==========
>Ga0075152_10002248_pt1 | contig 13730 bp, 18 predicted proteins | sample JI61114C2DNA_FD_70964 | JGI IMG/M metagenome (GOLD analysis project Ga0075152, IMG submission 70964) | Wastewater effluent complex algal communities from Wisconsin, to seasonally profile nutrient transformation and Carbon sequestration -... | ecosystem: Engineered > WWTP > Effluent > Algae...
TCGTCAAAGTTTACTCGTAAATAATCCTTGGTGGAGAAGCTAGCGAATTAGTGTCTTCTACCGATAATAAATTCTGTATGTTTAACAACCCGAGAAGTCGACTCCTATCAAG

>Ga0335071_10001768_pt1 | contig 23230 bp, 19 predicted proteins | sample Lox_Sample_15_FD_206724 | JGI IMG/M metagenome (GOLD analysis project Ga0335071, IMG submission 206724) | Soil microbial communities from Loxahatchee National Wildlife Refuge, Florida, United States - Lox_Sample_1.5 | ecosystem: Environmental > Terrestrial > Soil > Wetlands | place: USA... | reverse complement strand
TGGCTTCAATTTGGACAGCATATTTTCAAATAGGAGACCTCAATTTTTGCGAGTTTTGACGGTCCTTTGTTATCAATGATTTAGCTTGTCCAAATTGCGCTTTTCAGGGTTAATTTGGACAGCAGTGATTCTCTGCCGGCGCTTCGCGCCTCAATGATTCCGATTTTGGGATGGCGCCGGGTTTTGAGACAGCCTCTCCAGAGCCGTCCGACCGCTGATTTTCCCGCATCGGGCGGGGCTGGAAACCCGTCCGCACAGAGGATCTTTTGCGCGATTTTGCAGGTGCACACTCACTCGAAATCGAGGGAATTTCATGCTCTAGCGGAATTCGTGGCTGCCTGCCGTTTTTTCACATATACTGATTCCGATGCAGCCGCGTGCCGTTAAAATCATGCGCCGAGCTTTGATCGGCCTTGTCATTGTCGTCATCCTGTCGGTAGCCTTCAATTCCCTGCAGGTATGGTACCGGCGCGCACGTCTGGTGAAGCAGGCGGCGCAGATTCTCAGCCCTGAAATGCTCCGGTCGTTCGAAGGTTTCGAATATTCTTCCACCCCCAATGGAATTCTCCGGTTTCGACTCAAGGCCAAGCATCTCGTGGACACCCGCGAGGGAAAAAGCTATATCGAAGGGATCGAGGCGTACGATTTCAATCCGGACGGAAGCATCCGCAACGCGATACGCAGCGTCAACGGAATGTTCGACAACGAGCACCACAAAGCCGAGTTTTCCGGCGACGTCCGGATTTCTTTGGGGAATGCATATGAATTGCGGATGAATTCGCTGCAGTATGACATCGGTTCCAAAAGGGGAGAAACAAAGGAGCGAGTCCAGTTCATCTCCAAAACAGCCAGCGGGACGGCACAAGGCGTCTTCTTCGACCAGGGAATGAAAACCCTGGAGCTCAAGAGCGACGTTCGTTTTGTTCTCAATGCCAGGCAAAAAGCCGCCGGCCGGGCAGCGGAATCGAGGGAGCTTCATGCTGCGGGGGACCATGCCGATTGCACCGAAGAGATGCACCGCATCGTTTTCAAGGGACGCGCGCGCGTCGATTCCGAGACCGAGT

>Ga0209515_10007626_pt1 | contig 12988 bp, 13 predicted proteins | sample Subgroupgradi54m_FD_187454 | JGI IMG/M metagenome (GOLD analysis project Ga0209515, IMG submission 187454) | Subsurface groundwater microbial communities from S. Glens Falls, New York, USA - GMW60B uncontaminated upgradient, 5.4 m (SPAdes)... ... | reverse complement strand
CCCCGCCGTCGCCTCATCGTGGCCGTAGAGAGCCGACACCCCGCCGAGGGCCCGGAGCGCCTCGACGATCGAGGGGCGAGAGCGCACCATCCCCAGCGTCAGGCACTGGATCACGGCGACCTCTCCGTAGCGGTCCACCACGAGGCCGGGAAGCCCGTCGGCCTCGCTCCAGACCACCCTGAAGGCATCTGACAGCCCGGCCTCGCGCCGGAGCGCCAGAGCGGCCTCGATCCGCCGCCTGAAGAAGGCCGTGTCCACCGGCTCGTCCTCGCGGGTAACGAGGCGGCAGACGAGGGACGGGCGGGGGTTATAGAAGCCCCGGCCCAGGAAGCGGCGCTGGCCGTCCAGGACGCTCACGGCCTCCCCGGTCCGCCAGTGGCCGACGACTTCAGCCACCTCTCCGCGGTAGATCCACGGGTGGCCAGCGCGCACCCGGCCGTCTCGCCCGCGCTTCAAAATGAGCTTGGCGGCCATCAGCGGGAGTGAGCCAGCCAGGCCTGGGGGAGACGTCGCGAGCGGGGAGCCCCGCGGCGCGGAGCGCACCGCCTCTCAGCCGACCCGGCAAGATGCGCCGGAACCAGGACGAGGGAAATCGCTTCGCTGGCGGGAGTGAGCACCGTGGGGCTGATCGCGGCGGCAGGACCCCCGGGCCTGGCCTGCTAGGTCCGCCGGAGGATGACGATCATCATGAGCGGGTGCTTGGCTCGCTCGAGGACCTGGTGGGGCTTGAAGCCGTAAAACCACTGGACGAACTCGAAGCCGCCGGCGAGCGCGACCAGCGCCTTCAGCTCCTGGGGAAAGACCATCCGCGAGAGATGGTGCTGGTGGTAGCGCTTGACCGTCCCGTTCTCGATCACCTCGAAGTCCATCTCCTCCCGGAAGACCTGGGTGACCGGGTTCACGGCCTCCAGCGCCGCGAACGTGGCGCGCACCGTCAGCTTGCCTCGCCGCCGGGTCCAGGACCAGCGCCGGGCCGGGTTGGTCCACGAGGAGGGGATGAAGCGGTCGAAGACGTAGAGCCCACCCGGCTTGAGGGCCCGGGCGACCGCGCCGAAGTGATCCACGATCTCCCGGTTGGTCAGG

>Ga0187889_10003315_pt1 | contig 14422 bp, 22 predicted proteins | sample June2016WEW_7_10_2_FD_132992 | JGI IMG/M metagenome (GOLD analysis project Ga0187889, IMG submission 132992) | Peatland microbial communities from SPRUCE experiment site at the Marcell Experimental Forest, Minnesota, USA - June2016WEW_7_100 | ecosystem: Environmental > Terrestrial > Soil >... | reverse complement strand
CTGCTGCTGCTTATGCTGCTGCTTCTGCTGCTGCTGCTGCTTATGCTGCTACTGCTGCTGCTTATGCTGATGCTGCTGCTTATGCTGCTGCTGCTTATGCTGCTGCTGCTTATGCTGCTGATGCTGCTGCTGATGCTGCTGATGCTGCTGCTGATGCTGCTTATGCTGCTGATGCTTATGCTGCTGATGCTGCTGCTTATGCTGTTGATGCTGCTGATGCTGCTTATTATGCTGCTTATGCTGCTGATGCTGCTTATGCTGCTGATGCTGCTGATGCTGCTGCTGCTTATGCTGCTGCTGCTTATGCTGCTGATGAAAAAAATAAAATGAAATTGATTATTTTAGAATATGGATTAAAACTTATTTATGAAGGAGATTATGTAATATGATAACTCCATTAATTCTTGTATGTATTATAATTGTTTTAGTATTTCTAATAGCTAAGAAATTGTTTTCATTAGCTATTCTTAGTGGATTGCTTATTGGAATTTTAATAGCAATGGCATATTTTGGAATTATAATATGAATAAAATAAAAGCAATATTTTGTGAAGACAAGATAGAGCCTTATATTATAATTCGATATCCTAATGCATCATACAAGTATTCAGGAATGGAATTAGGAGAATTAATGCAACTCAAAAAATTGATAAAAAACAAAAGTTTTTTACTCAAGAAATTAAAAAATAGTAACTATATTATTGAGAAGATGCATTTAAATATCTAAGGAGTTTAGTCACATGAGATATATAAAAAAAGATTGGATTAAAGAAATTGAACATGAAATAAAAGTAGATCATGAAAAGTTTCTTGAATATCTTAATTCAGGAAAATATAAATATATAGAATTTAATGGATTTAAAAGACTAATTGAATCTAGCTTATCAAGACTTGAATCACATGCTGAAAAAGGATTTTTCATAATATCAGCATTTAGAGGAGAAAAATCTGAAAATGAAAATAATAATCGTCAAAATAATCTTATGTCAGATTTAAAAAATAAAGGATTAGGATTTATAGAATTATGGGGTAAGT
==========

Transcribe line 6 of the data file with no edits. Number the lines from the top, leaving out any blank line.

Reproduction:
CCCCGCCGTCGCCTCATCGTGGCCGTAGAGAGCCGACACCCCGCCGAGGGCCCGGAGCGCCTCGACGATCGAGGGGCGAGAGCGCACCATCCCCAGCGTCAGGCACTGGATCACGGCGACCTCTCCGTAGCGGTCCACCACGAGGCCGGGAAGCCCGTCGGCCTCGCTCCAGACCACCCTGAAGGCATCTGACAGCCCGGCCTCGCGCCGGAGCGCCAGAGCGGCCTCGATCCGCCGCCTGAAGAAGGCCGTGTCCACCGGCTCGTCCTCGCGGGTAACGAGGCGGCAGACGAGGGACGGGCGGGGGTTATAGAAGCCCCGGCCCAGGAAGCGGCGCTGGCCGTCCAGGACGCTCACGGCCTCCCCGGTCCGCCAGTGGCCGACGACTTCAGCCACCTCTCCGCGGTAGATCCACGGGTGGCCAGCGCGCACCCGGCCGTCTCGCCCGCGCTTCAAAATGAGCTTGGCGGCCATCAGCGGGAGTGAGCCAGCCAGGCCTGGGGGAGACGTCGCGAGCGGGGAGCCCCGCGGCGCGGAGCGCACCGCCTCTCAGCCGACCCGGCAAGATGCGCCGGAACCAGGACGAGGGAAATCGCTTCGCTGGCGGGAGTGAGCACCGTGGGGCTGATCGCGGCGGCAGGACCCCCGGGCCTGGCCTGCTAGGTCCGCCGGAGGATGACGATCATCATGAGCGGGTGCTTGGCTCGCTCGAGGACCTGGTGGGGCTTGAAGCCGTAAAACCACTGGACGAACTCGAAGCCGCCGGCGAGCGCGACCAGCGCCTTCAGCTCCTGGGGAAAGACCATCCGCGAGAGATGGTGCTGGTGGTAGCGCTTGACCGTCCCGTTCTCGATCACCTCGAAGTCCATCTCCTCCCGGAAGACCTGGGTGACCGGGTTCACGGCCTCCAGCGCCGCGAACGTGGCGCGCACCGTCAGCTTGCCTCGCCGCCGGGTCCAGGACCAGCGCCGGGCCGGGTTGGTCCACGAGGAGGGGATGAAGCGGTCGAAGACGTAGAGCCCACCCGGCTTGAGGGCCCGGGCGACCGCGCCGAAGTGATCCACGATCTCCCGGTTGGTCAGG